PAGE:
Or you might have appeared for a new query class. And once you do, you can often claim the featured snippet with a few formatting changes. Been there, done that.

Using the average position metric for a page or group of pages will lead to sub-optimal decisions. Don’t do it.

Number of Queries Per Page

Princess Unikitty Boardroom

This is all related to an old metric I used to love and track religiously.

Back in the stone ages of the Internet before not provided one of my favorite metrics was the number of keywords driving traffic to a page. I could see when a page gained enough authority that it started to appear and draw traffic from other queries. Along with this metric I looked at traffic received per keyword.

These numbers were all related but would ebb and flow togther as you gained more exposure.

Right now Google doesn’t return all the queries. Long-tail queries are suppressed because they’re personally identifiable. I would love to see them add something that gave us a roll-up of the queries they aren’t showing.

124 queries, 3,456 impressions, 7.3% CTR, 3.4 position

I’d actually like a roll-up of all the queries that are reported along with the combined total too. That way I could track the trend of visible queries, “invisible” queries and the total for that page or site.

The reason the number of queries matters is that as that page hits on new queries you rarely start at the top of those SERPs. So when Google starts testing that page on an expanded number of SERPs you’ll find that position will go down.

This doesn’t mean that the position of the terms you were ranking for goes down. It just means that the new terms you rank for were lower. So when you add them in, the average position declines.

Adding the roll-up data might give people a visual signpost that would prevent them from making the position mistake.


Google Search Console position data is only stable when looking at a single query. The position data for a site or page will be accurate but is aggregated by all queries.

In general, be on the look out for query expansion where a site or page receives additional impressions on new terms where they don’t rank well. When the red line goes up and the green goes down that could be a good thing.

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Comments About Analyzing Position in Google Search Console

// 14 comments so far.

  1. Carine // July 18th 2017

    Hi AJ, Thanks for the detailed article. In regards to the position drop, I noticed that selecting the targeted country seemed to help returning more accurate data for us, unsure why!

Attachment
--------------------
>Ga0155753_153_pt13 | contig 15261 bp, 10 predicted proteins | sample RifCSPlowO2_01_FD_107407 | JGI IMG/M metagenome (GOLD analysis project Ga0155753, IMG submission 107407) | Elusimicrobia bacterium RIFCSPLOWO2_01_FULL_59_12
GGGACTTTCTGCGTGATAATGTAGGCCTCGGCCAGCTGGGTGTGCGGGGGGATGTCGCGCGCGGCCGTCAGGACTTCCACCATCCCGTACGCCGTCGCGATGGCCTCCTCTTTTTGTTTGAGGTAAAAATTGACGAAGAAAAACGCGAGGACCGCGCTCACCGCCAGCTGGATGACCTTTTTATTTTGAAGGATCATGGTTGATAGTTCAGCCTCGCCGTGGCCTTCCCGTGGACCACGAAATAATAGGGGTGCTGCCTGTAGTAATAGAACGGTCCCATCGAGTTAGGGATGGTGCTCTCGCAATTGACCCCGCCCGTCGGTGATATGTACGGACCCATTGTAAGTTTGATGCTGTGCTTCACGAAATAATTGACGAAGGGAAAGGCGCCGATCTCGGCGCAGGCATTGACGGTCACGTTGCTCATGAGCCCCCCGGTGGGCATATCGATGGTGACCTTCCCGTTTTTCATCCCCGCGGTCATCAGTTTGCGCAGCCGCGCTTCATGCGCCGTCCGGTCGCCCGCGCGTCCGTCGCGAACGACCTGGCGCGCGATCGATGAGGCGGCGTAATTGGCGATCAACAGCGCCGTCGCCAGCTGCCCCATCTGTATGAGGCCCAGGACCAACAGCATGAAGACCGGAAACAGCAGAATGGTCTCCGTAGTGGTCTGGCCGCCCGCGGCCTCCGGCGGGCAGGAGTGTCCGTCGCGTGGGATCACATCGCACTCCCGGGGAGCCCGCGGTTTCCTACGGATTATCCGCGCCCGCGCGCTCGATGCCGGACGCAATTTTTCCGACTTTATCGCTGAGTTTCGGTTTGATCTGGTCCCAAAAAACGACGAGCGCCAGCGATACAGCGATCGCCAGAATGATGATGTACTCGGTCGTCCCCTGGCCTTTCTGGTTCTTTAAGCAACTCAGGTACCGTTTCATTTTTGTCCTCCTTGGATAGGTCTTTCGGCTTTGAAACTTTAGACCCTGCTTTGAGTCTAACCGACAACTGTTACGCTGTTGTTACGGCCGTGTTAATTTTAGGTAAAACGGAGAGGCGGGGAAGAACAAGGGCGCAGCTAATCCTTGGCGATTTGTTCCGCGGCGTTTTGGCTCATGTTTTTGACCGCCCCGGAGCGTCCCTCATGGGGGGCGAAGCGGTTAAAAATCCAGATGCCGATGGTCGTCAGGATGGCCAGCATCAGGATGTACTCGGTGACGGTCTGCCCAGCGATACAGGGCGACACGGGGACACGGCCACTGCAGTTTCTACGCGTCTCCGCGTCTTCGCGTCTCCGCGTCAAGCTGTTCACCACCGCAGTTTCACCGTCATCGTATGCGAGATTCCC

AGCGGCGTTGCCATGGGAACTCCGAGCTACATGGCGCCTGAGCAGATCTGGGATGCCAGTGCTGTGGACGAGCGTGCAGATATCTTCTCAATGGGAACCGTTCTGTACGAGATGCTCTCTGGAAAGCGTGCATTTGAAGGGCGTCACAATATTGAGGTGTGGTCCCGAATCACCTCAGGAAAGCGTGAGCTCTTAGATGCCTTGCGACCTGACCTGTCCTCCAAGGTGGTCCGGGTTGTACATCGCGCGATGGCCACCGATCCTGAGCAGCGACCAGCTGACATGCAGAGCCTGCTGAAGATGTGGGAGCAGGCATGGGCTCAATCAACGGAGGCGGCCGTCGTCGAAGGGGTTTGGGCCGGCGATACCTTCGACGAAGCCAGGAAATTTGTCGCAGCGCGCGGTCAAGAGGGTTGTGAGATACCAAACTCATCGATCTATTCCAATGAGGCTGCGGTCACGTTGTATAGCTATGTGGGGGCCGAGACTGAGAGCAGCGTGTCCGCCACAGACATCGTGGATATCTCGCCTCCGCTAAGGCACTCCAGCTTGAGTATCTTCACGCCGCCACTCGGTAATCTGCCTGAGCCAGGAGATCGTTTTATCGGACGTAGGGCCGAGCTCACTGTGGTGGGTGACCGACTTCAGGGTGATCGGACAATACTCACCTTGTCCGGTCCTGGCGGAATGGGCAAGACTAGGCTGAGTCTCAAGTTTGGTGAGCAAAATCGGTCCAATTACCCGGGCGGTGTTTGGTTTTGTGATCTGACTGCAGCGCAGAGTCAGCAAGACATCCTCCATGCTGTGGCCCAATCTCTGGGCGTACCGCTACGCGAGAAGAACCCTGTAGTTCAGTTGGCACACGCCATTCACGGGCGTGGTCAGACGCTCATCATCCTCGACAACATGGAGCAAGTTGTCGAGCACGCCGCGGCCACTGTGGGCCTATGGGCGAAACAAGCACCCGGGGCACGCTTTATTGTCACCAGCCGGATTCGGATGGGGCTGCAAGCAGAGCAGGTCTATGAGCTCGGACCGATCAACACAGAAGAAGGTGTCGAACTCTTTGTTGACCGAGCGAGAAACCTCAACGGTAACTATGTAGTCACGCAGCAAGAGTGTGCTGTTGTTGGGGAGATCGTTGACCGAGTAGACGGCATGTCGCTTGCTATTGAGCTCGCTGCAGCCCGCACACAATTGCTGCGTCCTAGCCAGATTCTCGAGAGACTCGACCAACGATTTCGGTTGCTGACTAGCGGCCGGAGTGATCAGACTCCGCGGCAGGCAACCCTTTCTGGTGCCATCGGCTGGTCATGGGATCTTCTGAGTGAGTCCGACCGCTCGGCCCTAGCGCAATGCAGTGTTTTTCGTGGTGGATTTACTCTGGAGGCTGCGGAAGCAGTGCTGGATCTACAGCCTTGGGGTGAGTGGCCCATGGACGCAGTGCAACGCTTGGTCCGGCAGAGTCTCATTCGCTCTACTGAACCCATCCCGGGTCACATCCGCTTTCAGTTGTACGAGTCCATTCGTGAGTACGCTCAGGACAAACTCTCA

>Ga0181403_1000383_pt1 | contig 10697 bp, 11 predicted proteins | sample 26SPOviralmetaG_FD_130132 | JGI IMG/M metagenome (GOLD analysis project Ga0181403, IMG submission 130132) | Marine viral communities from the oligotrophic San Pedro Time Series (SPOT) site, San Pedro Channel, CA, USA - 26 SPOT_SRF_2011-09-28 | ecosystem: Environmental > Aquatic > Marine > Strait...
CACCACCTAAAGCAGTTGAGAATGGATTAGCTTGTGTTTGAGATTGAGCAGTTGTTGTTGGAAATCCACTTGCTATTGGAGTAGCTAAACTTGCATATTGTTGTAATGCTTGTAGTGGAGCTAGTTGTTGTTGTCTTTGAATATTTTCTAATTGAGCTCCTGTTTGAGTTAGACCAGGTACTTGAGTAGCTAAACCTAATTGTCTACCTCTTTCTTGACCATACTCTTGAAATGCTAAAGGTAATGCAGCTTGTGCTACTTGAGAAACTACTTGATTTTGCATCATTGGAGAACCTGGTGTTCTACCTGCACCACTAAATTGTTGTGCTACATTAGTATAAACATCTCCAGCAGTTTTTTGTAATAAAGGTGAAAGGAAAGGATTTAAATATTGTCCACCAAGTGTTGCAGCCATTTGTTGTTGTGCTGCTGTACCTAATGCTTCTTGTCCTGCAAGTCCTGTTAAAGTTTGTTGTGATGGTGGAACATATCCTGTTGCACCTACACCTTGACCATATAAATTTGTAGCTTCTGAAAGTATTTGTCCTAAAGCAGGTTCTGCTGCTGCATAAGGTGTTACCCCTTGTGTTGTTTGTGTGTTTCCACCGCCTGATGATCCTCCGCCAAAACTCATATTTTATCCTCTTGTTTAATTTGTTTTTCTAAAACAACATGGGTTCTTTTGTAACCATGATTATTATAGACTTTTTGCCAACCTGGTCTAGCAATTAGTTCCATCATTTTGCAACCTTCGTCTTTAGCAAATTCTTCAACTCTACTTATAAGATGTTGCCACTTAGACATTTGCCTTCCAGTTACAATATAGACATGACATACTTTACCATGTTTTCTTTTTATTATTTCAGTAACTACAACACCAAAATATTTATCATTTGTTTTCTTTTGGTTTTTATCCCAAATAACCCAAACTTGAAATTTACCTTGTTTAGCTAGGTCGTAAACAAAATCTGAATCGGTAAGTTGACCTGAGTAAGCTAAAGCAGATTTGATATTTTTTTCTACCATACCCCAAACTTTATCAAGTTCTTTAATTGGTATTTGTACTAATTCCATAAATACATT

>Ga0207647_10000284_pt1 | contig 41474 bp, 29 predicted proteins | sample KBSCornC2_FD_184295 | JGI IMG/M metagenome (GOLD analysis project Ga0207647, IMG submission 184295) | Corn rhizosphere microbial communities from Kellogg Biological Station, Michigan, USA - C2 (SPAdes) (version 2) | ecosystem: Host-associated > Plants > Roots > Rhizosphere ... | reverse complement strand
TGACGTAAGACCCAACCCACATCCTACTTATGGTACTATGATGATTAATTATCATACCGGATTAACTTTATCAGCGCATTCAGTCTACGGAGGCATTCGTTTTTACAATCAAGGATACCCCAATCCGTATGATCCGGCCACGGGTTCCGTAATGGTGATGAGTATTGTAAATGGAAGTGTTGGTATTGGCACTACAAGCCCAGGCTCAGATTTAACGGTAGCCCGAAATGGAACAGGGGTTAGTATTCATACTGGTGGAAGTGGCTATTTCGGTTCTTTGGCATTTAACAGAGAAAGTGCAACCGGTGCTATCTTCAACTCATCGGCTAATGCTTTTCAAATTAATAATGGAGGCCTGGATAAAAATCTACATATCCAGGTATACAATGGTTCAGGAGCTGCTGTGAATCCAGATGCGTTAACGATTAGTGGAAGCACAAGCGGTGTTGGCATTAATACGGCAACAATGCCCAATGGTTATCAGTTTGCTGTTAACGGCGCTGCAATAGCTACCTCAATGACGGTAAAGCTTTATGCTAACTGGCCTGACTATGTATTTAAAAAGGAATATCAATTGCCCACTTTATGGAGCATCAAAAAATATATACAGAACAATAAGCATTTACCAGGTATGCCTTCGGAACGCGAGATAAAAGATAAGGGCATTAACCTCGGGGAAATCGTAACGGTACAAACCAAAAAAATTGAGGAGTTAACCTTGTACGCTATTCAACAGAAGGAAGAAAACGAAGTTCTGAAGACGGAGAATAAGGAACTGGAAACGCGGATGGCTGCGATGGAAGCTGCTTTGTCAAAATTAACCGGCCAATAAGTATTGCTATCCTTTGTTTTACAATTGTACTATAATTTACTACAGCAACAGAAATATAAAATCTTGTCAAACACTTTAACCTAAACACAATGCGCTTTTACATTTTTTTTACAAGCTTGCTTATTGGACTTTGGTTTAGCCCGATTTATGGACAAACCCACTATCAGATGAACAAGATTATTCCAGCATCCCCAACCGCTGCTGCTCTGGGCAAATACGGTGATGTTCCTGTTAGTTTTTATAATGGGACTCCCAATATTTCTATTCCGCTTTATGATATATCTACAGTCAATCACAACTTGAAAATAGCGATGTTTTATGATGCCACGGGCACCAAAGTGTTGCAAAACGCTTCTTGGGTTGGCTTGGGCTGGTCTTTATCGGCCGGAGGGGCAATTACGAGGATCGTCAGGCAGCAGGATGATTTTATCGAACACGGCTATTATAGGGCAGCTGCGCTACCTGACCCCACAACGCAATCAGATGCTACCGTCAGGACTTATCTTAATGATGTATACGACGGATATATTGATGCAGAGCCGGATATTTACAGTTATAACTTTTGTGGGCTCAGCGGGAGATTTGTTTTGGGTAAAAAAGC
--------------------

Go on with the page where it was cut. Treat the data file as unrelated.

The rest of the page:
2. Tony McCreath // July 19th 2017

    You can work out invisible queries by comparing the totals with summing up the individual query counts.

    I’m currently analysing a lot of exported data. I’ve not fully verified things but it looks like the invisible queries (not provided) are a lot higher than I thought.

  3. AJ Kohn // July 19th 2017

    You’re absolutely right Tony. I’ve done that math a number of times. The amount that’s invisible varies widely. For the page in question in this example, only 14% of the clicks and 19% of the impressions are invisible.

    Invisible Queries Calculation

    Unfortunately we don’t know how many queries there are in that invisible portion. I’d really like that piece of data. Also, many make a mistake in the position for the visible data by averaging the position instead of using a weighted average.

  4. Frank Sandtmann // July 19th 2017

    AJ, I do agree that is very important to watch out for mentioned pitfalls, when interpreting Seach Console data. Of course, it is a much better strategy to base decisions on long term data, rather than acting on short term (and posibly random) changes.

    What we are seeing since the second half of last week in Search Console, however, is to my understanding rather a change on Google´s side. For the websites I am tracking I am seeing generally this pattern: positions going down, impressions going up, higher number of queries. As you pointed out, this could be – generally speaking – a good sign, as more search terms are entering the SERPs. Usually on lower positions (or “invisible” as you put it), and thus negatively influencing the reported average position.